Author Sherrilyn Kenyon attends the 2009 New York Comic Con at the Jacob Javits Center on February 7, 2009 in New York City. Tennessee authorities are investigating after Sherrilyn Kenyon, a best-selling fantasy author, accused her estranged husband of poisoning her. Kenyon, known for her "Dark Hunter" series, said a recent medical test revealed she had high levels of lithium, tin, barium, platinum and thorium in her body, The Tennessean reported Tuesday. The chemicals caused hampered breathing, hair loss, broken teeth and nausea, she said. "[The doctor] said there's no way this could have happened naturally or environmentally," she told the newspaper.
K.J. Martin is a 6-foot-6 sophomore at West Hills Chaminade who didn't play high school basketball as a freshman. He briefly attended Oaks Christian, then was home schooled before enrolling at Chaminade this fall. But the son of former NBA player Kenyon Martin certainly has the skills and genes to develop into a standout. His father played 15 years in the NBA. Martin had 14 points and four blocks on Wednesday night in Chaminade's 75-57 loss to Windward.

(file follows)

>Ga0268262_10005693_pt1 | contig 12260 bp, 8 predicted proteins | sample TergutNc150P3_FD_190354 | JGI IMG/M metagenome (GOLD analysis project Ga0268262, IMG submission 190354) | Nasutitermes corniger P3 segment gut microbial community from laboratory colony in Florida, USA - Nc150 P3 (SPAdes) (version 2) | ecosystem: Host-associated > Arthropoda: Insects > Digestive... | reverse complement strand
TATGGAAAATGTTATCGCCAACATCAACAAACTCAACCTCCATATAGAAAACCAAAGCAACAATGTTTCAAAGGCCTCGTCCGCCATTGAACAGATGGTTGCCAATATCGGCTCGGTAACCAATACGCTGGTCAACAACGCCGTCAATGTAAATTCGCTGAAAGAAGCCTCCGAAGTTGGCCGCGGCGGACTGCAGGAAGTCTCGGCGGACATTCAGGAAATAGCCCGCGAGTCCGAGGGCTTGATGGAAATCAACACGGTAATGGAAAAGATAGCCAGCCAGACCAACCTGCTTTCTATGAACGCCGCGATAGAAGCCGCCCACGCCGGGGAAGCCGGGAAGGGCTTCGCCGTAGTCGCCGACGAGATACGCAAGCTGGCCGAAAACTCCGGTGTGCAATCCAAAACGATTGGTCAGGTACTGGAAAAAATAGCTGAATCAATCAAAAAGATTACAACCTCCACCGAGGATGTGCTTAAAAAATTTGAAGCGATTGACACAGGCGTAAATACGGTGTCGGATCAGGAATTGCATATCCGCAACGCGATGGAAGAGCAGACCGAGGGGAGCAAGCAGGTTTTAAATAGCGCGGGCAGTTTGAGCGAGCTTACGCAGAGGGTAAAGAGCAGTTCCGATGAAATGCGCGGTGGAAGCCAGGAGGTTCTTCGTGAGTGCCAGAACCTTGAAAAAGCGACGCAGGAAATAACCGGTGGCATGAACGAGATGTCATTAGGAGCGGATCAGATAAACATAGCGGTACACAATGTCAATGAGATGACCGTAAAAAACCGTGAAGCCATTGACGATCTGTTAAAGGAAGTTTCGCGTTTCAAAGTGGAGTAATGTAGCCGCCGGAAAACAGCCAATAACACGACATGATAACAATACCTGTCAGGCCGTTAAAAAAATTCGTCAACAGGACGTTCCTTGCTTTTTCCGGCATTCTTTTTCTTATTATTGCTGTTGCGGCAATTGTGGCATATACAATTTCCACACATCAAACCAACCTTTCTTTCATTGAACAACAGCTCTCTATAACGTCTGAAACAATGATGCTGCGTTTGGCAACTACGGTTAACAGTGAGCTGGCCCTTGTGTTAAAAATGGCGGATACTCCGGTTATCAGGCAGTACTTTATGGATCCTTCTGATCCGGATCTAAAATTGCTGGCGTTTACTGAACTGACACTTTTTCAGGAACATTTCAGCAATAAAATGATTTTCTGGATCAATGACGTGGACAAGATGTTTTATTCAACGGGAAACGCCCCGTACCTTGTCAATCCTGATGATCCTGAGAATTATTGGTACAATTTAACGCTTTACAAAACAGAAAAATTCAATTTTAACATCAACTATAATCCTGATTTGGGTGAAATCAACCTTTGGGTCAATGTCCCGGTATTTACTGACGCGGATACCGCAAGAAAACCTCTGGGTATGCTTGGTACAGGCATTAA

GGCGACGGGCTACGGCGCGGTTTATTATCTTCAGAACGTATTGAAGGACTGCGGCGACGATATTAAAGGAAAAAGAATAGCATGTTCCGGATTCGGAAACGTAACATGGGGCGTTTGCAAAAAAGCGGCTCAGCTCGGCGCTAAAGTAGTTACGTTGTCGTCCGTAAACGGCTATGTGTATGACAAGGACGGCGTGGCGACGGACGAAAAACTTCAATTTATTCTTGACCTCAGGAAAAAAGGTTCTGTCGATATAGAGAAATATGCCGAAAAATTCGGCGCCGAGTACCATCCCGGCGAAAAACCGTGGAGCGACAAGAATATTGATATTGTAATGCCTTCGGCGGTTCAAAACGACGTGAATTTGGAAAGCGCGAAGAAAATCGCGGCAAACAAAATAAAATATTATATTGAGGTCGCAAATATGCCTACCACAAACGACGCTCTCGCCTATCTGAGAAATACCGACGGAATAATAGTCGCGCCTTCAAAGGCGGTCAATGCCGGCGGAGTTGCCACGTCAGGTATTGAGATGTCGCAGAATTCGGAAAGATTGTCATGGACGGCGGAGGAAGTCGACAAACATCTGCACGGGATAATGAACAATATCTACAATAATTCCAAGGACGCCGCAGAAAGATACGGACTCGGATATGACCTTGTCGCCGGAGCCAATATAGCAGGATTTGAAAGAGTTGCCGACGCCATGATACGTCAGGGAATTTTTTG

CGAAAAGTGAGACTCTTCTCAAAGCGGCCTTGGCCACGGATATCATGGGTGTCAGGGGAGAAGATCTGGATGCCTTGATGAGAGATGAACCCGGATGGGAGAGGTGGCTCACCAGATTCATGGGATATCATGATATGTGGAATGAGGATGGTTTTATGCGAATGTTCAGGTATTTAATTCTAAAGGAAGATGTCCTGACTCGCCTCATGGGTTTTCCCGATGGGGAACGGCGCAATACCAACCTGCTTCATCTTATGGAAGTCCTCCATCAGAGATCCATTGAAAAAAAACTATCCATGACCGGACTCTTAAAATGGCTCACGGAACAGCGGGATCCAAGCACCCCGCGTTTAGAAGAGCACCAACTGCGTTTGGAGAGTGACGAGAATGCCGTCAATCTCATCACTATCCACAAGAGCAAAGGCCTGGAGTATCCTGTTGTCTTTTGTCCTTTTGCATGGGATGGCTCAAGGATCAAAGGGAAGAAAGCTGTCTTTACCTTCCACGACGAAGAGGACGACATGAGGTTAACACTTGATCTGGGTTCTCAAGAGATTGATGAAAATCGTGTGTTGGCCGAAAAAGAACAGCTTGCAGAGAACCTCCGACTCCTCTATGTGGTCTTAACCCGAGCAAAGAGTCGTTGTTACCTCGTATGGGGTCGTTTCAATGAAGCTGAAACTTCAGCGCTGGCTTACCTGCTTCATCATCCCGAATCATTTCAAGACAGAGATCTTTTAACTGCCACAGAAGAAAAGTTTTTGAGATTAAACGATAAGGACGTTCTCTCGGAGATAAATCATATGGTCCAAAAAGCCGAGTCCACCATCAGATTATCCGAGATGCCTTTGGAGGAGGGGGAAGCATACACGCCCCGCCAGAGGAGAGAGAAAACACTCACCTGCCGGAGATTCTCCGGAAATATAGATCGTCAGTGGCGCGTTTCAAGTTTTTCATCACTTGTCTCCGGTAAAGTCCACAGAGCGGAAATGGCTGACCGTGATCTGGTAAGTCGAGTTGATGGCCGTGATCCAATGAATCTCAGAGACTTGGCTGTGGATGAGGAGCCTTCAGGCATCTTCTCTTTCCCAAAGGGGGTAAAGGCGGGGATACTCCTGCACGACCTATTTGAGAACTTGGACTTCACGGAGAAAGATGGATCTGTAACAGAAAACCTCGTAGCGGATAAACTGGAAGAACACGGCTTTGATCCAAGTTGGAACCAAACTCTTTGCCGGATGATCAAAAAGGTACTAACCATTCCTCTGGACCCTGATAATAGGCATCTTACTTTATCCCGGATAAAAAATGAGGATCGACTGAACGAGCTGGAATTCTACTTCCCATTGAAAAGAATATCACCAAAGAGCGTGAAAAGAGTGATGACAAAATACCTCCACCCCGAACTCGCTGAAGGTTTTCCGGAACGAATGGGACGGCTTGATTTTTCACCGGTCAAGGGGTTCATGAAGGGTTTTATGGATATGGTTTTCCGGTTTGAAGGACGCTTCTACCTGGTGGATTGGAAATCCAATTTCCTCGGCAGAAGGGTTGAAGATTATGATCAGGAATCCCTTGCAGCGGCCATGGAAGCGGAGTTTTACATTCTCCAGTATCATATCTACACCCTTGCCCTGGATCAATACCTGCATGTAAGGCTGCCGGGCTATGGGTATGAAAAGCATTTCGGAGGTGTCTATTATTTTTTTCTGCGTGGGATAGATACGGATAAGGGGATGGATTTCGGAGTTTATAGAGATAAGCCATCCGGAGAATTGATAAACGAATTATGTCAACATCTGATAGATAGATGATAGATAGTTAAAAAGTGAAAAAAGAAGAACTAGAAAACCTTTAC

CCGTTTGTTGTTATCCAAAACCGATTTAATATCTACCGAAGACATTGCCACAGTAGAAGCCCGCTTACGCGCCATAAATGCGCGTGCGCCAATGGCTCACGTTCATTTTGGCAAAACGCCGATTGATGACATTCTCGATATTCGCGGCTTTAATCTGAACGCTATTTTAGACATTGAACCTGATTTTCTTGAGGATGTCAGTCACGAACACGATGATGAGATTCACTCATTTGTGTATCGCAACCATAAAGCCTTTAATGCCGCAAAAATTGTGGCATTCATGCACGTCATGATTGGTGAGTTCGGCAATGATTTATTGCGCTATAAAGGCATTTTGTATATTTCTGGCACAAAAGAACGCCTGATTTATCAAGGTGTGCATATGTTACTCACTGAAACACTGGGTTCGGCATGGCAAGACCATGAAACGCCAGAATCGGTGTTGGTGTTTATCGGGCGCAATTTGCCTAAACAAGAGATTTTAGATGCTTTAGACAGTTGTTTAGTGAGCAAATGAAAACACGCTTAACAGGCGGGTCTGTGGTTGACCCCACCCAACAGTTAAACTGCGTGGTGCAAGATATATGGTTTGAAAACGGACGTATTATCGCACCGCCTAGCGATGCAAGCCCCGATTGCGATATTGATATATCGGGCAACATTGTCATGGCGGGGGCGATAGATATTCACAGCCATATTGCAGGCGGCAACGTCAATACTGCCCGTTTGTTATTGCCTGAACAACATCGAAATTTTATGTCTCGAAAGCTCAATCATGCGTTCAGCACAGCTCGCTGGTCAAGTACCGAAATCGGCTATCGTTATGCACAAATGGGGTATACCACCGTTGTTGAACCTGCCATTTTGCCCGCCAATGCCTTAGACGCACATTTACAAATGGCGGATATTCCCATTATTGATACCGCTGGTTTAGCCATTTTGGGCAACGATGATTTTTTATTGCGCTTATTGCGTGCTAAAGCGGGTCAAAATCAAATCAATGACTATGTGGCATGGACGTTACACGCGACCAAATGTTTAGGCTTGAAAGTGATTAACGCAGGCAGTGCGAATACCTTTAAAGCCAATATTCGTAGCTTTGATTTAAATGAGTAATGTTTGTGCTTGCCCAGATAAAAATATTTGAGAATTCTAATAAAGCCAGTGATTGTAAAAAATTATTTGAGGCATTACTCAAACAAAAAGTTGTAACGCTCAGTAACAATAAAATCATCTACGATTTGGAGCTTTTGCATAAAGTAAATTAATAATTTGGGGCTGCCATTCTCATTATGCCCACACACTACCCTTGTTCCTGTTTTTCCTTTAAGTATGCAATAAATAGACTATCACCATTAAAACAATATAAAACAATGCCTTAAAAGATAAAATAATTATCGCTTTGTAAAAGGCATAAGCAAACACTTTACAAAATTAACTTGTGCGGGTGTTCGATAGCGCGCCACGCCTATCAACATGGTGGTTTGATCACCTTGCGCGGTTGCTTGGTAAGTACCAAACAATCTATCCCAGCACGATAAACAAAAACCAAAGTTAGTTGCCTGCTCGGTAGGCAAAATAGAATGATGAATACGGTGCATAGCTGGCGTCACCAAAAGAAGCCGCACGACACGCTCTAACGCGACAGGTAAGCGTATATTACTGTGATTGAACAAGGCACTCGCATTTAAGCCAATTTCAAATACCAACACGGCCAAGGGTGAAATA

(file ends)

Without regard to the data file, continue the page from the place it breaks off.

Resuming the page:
As the world watches the United Kingdom roll out the first doses of Pfizer's much-awaited COVID-19 vaccine, Martin Kenyon, a 91-year-old man living in London, has emerged as the unlikely face of the country's efforts to instill public confidence in a vaccine. "I rang up Guy's Hospital, which I know very well because I've lived in London most of my grown-up life, and I said, 'What's this thing you're doing, the vaccination?'" Kenyon told CNN in a man-on-the-street interview Tuesday, where he described the exceedingly simple process of booking his appointment that very morning. The biggest hurdle, according to our hero, wasn't navigating a patchwork mess of state and federal systems that, as of now, lacks the billions of dollars in funding required to deploy the vaccine. No, the hardest thing was securing a parking spot in London--that and suffering what Kenyon lamented as a "nasty lunch."
An Ohio liberal arts college has been criticized for attacking "liberal education" after a faculty member canceled a production of a play she wrote that discussed illegal immigration over criticism from students and faculty. According to The Weekly Standard, Wendy MacLeod's drama, "The Good Samaritan," centered on the experience of illegal immigrants from Guatemala working on an egg farm near the Kenyon College campus northeast of Columbus. The play focuses on the misadventures of a 15-year-old immigrant who escapes the egg farm and ends up at a school resembling Kenyon. MacLeod, who is white, circulated the script in an email to the campus last month. The college's own newspaper, The Kenyon Collegian, described it as a "comedy [where] much of the play's humor is told through the cultural insensitivity of the white students."